On this mechanism some possible explanations were discussed.
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  • Chiu-Ten CHIU
    1964 Volume 19 Issue 3 Pages 100-109
    Published: March 25, 1964
    Released: June 17, 2011
    To observe in detail the influence of Streptomycin on the growth of SM dependent type, the author chose B. subtilis (ATCC 558) and made experiments on its responses to Streptomycin, with special reference to the relation of the SM concentration with spore formation of its SM dependent type together with germination and outgrowth of the spores formed. The results are as follows.
    1. Among 18×109 cells of wild type of B. subtilis (ATCC 558) about 3, 200 cells of SM resistant and one cell of SM dependent are found as its mutant.
    2. B. substilis (ATCC 558) shows normal growth at SM concentration below 10γ/ml, but the growth declines rapidly between SM 10γ/ml-20γ/ml, and the growth stops entirely at SM concentration 20γ/ml.
    3. SM resistant type grows well between SM 0.1γ/ml-SM 2, 000γ/ml, the growth declines rapidly at about SM 10, 000γ/ml.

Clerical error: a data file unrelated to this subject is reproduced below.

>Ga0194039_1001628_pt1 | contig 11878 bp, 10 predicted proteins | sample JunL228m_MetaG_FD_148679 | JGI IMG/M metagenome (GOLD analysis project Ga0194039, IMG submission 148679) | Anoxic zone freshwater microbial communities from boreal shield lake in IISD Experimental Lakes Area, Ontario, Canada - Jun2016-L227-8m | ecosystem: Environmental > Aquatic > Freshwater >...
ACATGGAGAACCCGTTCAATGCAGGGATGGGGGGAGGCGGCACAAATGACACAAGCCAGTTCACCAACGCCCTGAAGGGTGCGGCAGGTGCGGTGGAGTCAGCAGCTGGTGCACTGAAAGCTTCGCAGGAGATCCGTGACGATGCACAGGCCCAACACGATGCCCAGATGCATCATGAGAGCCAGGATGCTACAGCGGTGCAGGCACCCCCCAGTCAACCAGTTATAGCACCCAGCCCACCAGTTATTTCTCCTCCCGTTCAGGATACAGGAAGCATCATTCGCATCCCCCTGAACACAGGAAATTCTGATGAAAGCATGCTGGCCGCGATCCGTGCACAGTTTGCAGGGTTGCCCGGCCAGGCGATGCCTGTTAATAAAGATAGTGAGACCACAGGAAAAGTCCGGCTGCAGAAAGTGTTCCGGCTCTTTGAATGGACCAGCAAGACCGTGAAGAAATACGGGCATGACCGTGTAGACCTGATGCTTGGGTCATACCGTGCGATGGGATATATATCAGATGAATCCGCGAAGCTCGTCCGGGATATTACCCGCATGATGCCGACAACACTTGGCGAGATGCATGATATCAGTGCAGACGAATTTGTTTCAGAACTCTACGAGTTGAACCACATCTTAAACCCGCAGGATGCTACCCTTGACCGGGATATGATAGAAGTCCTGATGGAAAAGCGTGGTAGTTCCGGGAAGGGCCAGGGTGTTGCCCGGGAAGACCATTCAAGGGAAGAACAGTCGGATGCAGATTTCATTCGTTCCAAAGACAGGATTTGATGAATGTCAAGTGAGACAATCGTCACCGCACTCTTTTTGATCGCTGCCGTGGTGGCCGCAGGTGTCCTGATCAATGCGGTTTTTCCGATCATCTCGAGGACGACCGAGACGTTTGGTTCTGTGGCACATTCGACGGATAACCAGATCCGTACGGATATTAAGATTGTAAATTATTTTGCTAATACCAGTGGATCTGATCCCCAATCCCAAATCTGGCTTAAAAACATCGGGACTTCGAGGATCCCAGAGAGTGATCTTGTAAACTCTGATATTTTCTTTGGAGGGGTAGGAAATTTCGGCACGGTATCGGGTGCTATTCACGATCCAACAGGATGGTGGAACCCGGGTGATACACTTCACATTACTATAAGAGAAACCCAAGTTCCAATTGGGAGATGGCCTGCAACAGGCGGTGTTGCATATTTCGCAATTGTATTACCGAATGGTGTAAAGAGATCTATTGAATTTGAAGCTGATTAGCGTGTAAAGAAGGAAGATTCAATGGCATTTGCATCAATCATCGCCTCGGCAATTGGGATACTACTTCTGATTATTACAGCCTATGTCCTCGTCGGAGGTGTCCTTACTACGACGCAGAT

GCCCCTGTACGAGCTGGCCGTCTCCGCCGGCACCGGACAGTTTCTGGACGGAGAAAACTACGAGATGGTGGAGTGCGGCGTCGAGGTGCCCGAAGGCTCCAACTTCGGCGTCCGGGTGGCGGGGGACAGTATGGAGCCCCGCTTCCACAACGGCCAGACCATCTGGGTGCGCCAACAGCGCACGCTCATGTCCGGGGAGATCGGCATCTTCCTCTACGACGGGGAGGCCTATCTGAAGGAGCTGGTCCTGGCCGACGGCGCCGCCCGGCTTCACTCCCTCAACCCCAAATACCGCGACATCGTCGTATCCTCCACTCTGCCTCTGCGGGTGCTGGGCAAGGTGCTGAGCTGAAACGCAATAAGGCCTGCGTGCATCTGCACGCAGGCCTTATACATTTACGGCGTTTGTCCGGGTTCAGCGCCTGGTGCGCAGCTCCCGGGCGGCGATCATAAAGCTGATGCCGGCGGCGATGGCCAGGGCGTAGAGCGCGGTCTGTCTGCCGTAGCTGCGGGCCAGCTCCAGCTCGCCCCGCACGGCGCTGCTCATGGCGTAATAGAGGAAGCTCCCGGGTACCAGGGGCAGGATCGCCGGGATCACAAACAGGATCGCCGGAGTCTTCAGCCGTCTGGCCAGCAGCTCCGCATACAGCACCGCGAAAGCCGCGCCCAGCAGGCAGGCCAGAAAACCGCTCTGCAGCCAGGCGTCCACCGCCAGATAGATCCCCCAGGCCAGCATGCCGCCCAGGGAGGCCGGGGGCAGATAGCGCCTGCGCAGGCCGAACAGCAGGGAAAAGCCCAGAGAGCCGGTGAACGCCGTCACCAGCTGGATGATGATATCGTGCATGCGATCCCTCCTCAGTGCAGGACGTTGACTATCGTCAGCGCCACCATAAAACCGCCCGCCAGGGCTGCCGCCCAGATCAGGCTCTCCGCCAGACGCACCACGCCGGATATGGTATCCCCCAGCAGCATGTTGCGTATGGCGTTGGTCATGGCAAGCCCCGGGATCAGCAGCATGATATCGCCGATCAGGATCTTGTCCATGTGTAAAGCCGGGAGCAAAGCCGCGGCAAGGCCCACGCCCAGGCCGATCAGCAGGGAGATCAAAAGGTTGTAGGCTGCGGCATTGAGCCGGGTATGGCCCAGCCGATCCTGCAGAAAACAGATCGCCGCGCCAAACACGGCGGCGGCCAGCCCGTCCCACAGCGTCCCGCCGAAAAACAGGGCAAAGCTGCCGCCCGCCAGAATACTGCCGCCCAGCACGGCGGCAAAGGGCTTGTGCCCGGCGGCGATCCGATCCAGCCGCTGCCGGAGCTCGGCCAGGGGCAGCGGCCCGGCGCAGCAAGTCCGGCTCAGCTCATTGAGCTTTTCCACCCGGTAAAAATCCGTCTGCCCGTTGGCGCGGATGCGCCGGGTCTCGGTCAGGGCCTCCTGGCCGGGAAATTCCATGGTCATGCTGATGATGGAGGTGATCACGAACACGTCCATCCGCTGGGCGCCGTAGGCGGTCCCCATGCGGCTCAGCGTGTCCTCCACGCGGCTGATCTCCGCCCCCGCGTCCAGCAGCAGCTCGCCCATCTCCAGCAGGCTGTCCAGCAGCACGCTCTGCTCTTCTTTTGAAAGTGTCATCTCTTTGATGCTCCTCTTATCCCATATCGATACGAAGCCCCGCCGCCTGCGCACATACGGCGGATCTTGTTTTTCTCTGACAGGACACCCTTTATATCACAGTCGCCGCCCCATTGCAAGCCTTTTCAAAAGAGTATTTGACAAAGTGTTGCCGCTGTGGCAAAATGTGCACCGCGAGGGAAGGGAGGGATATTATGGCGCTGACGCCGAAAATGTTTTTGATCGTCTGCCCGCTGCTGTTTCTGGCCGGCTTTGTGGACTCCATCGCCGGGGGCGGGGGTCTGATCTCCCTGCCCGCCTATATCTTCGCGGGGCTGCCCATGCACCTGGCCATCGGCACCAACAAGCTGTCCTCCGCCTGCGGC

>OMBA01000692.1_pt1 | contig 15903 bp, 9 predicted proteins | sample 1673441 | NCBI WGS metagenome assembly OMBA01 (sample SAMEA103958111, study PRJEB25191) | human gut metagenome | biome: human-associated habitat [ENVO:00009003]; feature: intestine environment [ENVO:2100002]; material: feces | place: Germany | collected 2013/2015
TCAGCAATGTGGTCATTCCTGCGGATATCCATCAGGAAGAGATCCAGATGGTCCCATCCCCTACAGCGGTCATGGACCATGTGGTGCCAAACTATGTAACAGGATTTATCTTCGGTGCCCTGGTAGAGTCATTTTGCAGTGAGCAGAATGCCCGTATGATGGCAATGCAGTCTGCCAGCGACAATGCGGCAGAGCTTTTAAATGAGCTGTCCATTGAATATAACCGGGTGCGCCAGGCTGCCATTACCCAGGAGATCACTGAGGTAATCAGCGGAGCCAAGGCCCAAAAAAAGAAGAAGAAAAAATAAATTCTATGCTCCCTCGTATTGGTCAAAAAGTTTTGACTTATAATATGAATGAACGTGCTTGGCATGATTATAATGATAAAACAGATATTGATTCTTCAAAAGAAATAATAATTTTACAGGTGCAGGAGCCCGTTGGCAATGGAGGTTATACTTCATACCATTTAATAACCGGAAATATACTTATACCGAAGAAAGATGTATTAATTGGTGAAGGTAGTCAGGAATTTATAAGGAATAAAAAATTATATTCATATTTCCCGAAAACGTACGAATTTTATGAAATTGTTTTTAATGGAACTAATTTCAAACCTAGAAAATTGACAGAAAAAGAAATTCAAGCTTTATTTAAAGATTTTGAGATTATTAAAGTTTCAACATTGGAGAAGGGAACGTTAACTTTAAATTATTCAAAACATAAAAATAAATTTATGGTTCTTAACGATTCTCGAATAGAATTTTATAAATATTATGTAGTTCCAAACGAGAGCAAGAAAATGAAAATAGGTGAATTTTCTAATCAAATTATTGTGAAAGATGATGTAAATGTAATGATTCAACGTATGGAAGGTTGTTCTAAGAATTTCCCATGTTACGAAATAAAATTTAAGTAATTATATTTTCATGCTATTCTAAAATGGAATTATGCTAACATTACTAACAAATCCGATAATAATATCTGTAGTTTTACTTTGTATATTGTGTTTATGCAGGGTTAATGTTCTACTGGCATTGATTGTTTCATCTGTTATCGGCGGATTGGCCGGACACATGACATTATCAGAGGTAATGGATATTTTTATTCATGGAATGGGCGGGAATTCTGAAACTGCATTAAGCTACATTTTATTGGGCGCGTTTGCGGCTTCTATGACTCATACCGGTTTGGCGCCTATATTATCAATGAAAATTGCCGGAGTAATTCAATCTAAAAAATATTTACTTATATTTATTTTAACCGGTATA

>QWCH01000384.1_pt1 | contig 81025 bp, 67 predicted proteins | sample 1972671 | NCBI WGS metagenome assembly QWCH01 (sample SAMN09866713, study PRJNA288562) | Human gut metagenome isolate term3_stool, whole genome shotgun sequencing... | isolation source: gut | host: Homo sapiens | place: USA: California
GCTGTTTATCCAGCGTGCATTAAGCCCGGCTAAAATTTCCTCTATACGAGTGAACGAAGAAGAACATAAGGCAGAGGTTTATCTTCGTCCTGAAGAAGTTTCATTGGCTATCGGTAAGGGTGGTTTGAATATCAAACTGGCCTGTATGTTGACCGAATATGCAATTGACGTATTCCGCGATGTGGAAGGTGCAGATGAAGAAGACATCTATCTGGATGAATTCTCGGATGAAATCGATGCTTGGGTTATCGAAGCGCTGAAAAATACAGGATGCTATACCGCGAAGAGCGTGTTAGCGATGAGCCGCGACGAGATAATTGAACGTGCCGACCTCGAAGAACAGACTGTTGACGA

4. SM dependent type shows normal growth between SM 10, 000γ/ml-20γ/ml, the growth get worth below SM 10γ/ml, and the cell shape elongates several times, at SM below 1γ/ml each cell becomes filamentous form and has several ten times length of normal cell, as if the cells have stopped to divide at low SM concentration.
    5. The spore formation of SM dependent type begins at SM 40 γ/ml, and the spore formation rate goes up with increase of SM concentration, and reaches 70 %-80 % when SM concentration is over 6, 000γ/ml.
    6. The germination and outgrowth of spores of the SM dependent type slow down with decline of SM concentration, but the germinated spores grow in normal forms until SM concentration reaches 7.8γ/ml, then the germination becomes much slower, and the cells grow in filamentous forms or irregular forms. At extremely low SM concentration both germination and outgrowth nearly stop.
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  • Masayasu NAKANO, Fujio OKITSU, Yasuyuki OKUMURA, Daizo USHIBA
    1964 Volume 19 Issue 3 Pages 110-116
    Published: March 25, 1964
    Released: June 17, 2011
    It is considered that the cellular factor plays a great role in the immunity of experimental typhoid. In order to clearify this cellular factor, we have tried to examine relations between the metabolic changes of host cells and immune process. The activities of several kinds of enzymes of the mouse peritoneal cells. were quantified during 4 weeks after vaccination with such vaccine as attenuated living vaccines, chrome-treated. killed vaccines or endotoxin. The results obtained were following.